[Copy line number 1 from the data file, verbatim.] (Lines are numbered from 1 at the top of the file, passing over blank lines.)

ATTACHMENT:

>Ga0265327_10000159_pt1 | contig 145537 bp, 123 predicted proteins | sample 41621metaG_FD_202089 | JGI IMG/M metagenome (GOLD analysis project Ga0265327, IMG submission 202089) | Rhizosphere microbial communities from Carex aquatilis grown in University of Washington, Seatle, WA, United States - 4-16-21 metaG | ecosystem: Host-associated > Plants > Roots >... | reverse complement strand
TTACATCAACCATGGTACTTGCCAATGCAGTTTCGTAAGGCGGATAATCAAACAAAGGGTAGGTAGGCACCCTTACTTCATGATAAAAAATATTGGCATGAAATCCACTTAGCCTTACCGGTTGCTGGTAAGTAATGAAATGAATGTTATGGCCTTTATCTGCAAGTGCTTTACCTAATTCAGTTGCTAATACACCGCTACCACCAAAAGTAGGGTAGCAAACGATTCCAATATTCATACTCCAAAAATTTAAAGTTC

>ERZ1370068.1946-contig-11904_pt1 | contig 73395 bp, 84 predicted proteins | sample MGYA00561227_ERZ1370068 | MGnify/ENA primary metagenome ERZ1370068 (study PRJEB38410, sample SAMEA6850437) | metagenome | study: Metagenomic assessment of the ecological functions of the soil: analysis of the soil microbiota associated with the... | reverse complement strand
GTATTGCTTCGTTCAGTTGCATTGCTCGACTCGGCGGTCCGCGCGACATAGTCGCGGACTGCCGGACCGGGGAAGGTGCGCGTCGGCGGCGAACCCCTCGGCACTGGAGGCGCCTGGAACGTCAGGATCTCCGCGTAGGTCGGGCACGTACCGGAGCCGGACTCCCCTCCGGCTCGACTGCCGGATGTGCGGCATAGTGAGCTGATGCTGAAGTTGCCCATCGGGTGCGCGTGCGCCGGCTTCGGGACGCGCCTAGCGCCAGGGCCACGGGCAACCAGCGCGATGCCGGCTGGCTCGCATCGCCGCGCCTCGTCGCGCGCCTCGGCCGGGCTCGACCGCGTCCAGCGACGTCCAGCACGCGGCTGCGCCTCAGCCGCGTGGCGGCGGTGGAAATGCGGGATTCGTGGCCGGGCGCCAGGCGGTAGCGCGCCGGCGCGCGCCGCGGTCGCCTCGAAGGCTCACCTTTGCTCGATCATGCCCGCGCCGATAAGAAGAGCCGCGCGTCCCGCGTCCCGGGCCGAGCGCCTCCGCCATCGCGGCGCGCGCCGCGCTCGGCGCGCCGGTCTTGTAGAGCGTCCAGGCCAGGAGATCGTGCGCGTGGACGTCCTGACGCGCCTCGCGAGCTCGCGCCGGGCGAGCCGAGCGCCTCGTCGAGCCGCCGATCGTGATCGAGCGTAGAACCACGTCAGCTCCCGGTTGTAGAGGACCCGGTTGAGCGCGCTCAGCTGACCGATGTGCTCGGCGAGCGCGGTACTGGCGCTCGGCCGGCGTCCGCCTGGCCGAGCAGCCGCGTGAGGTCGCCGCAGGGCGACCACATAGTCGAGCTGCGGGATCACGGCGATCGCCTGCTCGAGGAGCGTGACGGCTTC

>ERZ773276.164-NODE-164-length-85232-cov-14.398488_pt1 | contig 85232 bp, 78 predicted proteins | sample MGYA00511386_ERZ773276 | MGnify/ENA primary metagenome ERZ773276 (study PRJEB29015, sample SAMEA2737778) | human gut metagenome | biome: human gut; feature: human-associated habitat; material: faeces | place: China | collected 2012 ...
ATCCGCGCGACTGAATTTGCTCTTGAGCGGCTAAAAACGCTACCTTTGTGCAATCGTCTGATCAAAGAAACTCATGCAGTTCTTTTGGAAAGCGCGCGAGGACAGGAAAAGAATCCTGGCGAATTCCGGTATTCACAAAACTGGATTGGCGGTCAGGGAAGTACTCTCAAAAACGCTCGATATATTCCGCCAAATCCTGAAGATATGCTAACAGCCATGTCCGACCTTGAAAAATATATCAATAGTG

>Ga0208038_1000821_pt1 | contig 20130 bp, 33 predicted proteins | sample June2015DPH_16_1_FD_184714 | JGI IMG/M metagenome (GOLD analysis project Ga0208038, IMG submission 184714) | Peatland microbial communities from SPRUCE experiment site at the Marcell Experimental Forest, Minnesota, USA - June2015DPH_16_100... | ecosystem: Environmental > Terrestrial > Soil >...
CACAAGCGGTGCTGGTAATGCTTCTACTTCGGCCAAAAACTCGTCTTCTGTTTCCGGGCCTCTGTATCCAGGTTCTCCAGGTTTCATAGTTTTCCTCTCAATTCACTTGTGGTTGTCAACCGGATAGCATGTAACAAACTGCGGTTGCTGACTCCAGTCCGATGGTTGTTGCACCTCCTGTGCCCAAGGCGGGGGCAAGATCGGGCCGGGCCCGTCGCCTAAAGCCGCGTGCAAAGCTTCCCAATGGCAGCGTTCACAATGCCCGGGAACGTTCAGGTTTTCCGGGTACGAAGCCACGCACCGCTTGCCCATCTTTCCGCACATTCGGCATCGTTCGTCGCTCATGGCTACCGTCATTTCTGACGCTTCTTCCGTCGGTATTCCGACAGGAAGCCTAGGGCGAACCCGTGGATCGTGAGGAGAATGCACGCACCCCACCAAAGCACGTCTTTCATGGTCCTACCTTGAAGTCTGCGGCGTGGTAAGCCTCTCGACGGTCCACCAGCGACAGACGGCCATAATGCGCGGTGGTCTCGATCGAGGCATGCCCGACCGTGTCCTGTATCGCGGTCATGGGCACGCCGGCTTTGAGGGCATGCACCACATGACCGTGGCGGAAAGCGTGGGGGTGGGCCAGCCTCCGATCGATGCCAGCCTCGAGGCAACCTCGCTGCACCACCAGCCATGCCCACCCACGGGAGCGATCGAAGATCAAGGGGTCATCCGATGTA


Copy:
>Ga0265327_10000159_pt1 | contig 145537 bp, 123 predicted proteins | sample 41621metaG_FD_202089 | JGI IMG/M metagenome (GOLD analysis project Ga0265327, IMG submission 202089) | Rhizosphere microbial communities from Carex aquatilis grown in University of Washington, Seatle, WA, United States - 4-16-21 metaG | ecosystem: Host-associated > Plants > Roots >... | reverse complement strand